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‘The Greatest Bubble in History’: Stock Prices during the British Railway Mania

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  • Campbell, Gareth
  • Turner, John

Abstract

Although the British Railway Mania has been described as one of the greatest bubbles in history, it has been largely neglected by academics. This paper attempts to redress this neglect by creating a daily stock price index for the 1843-50 period and by assessing the contribution of the many newly-created railways to the bubble-like pattern in stock prices. The paper then examines whether this bubble-like pattern was due to an increase in the stochastic discount factor arising from an increase in the probability of large-scale adoption of railway technology. We find little evidence to support this hypothesis.

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Bibliographic Info

Paper provided by University Library of Munich, Germany in its series MPRA Paper with number 21820.

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Date of creation: 31 Mar 2010
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Handle: RePEc:pra:mprapa:21820

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Keywords: bubbles; financial crises; Railway Mania;

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  1. Gary S. Shea, 2007. "Financial market analysis can go mad (in the search for irrational behaviour during the South Sea Bubble) -super-1," Economic History Review, Economic History Society, vol. 60(4), pages 742-765, November.
  2. Rappoport, Peter & White, Eugene N., 1993. "Was There a Bubble in the 1929 Stock Market?," The Journal of Economic History, Cambridge University Press, vol. 53(03), pages 549-574, September.
  3. Lubos Pastor & Pietro Veronesi, 2005. "Technological Revolutions and Stock Prices," NBER Working Papers 11876, National Bureau of Economic Research, Inc.
  4. Neal,Larry, 1994. "The Rise of Financial Capitalism," Cambridge Books, Cambridge University Press, number 9780521457385, April.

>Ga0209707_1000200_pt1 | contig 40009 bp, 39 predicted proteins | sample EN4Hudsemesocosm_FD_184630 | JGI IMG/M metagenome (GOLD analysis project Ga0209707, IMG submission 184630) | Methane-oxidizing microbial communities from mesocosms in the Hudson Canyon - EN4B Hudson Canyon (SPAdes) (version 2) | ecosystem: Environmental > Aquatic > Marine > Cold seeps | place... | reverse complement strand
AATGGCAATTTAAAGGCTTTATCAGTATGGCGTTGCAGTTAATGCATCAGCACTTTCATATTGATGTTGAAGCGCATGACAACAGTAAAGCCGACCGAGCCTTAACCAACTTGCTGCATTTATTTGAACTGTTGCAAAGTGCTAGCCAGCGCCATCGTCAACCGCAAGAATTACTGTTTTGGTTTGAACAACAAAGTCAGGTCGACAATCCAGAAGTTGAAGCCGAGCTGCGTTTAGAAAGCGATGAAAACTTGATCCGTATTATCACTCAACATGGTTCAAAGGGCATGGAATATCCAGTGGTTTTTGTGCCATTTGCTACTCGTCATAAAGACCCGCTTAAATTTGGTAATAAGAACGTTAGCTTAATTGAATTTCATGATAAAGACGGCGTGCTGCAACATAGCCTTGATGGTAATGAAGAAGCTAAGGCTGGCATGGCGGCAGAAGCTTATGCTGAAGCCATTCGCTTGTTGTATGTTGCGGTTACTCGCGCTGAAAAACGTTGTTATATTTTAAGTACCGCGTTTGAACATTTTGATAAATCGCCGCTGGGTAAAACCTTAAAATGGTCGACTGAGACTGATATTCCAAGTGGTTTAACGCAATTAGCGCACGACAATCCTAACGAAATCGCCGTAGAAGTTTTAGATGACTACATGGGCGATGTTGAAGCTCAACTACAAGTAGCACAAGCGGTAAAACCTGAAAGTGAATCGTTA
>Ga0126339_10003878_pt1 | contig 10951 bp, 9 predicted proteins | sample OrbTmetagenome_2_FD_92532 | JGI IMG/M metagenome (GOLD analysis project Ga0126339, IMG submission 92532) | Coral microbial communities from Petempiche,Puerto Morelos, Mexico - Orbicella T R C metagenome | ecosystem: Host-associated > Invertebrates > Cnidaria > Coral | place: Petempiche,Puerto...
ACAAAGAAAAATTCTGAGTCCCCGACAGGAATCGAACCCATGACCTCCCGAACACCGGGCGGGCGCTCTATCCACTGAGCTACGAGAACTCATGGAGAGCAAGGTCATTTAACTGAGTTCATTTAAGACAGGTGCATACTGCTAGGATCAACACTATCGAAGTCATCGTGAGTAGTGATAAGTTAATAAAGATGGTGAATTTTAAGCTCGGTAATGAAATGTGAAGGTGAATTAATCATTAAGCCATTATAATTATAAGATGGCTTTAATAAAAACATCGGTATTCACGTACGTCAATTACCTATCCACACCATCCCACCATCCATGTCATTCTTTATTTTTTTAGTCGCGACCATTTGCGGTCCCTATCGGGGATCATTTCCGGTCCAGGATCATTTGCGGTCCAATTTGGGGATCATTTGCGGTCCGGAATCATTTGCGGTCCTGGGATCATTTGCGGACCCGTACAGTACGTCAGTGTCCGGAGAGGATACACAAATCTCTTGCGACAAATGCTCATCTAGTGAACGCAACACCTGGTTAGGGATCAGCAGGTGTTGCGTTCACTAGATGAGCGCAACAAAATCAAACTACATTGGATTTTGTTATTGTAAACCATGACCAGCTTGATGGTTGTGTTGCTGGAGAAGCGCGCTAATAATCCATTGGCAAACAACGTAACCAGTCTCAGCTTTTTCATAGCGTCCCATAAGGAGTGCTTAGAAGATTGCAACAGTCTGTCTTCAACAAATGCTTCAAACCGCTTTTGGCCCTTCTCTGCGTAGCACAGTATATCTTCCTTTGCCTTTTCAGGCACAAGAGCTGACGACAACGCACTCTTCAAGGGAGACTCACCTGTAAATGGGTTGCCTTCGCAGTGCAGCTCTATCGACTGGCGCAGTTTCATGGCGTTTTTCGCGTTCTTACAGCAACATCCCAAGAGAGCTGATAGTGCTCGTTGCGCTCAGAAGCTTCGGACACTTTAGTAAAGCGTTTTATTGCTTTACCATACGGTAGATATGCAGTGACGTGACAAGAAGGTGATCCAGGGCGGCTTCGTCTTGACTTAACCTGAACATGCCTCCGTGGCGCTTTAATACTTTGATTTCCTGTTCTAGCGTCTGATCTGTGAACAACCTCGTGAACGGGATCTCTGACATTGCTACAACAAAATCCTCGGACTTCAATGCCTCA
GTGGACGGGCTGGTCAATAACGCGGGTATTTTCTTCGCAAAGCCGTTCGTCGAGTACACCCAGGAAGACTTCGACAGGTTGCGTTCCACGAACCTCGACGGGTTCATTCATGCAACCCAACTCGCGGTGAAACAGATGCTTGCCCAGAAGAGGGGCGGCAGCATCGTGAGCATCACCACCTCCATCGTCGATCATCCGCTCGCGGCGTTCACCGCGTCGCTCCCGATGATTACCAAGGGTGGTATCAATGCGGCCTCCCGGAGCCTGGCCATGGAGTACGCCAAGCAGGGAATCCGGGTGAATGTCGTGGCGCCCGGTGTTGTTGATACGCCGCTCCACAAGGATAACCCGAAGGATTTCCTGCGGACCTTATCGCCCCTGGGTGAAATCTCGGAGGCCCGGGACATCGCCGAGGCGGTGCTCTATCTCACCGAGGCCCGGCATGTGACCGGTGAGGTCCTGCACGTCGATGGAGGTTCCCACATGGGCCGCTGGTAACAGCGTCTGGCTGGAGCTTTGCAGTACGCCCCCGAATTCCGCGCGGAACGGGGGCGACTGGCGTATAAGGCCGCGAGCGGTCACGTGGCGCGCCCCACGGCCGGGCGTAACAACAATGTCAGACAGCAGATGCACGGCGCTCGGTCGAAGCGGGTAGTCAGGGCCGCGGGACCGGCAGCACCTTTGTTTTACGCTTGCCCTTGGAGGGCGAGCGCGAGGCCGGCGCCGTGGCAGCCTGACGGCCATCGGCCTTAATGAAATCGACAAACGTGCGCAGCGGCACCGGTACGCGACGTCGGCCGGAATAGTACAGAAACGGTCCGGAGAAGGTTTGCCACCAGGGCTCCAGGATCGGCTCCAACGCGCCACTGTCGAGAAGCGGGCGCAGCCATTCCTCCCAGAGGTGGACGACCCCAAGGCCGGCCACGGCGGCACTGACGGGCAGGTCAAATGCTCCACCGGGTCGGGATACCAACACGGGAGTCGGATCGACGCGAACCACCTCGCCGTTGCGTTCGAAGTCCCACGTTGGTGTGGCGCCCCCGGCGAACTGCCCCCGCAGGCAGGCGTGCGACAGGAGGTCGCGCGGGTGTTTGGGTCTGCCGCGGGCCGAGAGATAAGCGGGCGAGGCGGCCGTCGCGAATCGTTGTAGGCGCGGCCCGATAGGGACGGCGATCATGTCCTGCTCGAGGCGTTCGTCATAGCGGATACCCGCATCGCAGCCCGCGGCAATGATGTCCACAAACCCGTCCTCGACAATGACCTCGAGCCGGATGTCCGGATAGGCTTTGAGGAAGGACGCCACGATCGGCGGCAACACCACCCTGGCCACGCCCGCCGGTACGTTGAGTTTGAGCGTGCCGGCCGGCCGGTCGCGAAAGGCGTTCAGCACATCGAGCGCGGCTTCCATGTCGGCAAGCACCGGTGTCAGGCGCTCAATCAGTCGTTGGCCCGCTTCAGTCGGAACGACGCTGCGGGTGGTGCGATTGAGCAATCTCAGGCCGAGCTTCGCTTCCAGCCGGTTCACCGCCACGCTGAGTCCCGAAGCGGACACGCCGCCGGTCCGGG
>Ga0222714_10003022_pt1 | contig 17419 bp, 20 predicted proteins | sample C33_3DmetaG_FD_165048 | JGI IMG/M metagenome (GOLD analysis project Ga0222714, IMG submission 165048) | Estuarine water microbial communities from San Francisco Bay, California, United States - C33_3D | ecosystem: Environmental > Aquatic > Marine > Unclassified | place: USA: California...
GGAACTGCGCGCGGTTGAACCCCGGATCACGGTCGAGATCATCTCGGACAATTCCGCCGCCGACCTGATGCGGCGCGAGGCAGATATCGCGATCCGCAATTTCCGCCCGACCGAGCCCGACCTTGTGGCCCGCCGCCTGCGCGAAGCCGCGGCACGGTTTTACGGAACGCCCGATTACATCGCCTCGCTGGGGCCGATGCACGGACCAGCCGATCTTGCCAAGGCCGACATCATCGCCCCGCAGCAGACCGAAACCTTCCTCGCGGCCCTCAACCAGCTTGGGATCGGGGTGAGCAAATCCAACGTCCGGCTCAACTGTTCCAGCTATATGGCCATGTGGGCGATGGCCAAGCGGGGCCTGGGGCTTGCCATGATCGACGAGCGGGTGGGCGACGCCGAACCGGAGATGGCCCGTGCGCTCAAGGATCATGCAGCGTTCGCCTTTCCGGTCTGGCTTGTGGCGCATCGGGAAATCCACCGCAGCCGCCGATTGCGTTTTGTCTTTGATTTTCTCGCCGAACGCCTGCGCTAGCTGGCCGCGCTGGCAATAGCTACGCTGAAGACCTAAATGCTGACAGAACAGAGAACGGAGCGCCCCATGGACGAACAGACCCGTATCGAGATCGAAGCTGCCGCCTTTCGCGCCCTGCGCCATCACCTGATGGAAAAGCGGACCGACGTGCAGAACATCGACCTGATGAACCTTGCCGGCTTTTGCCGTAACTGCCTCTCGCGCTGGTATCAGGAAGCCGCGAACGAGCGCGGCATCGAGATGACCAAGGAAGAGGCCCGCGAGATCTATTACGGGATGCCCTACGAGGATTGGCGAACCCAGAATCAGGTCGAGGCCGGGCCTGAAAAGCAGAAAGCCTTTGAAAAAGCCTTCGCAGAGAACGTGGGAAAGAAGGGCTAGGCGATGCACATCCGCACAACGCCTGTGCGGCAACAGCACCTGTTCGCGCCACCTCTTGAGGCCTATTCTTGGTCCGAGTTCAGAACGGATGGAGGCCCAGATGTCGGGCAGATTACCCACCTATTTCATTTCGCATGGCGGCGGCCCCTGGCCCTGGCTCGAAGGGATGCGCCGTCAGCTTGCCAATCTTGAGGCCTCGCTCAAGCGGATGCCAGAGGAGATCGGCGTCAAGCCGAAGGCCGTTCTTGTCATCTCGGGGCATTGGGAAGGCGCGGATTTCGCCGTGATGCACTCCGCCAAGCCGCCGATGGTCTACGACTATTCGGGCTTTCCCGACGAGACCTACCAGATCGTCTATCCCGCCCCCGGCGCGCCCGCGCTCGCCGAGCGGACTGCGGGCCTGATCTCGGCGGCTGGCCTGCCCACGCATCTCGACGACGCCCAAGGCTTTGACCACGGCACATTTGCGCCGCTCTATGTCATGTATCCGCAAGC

5. Peter M. Garber, 2001. "Famous First Bubbles: The Fundamentals of Early Manias," MIT Press Books, The MIT Press, edition 1, volume 1, number 0262571536, December.
  6. Mitchell, B. R., 1964. "The Coming of the Railway and United Kingdom Economic Growth," The Journal of Economic History, Cambridge University Press, vol. 24(03), pages 315-336, September.
  7. Acheson, Graeme G. & Hickson, Charles R. & Turner, John D. & Ye, Qing, 2009. "Rule Britannia! British Stock Market Returns, 1825-1870," The Journal of Economic History, Cambridge University Press, vol. 69(04), pages 1107-1137, December.
  8. Donaldson, R Glen & Kamstra, Mark, 1996. "A New Dividend Forecasting Procedure That Rejects Bubbles in Asset Prices: The Case of 1929's Stock Crash," Review of Financial Studies, Society for Financial Studies, vol. 9(2), pages 333-83.
  9. Carmen M. Reinhart & Kenneth S. Rogoff, 2009. "This Time Is Different: Eight Centuries of Financial Folly," Economics Books, Princeton University Press, edition 1, volume 1, number 8973.
  10. Acheson, Graeme G. & Turner, John D., 2008. "The secondary market for bank shares in nineteenth-century Britain," Financial History Review, Cambridge University Press, vol. 15(02), pages 123-151, October.
  11. White, Eugene N, 1990. "The Stock Market Boom and Crash of 1929 Revisited," Journal of Economic Perspectives, American Economic Association, vol. 4(2), pages 67-83, Spring.
  12. François R. Velde, 2007. "John Law's System," American Economic Review, American Economic Association, vol. 97(2), pages 276-279, May.
  13. Campbell, Gareth, 2013. "Deriving the railway mania," Financial History Review, Cambridge University Press, vol. 20(01), pages 1-27, April.
  14. Gary S. Shea, 2005. "Understanding financial derivatives during the South Sea Bubble: the case of the South Sea subscription shares," CDMA Working Paper Series 200512, Centre for Dynamic Macroeconomic Analysis.
  15. Carlos, Ann M. & Moyen, Nathalie & Hill, Jonathan, 2002. "Royal African Company Share Prices during the South Sea Bubble," Explorations in Economic History, Elsevier, vol. 39(1), pages 61-87, January.
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Cited by:
  1. Campbell, Gareth, 2010. "Leveraging the British Railway Mania: Derivatives for the Individual Investor," MPRA Paper 21822, University Library of Munich, Germany.

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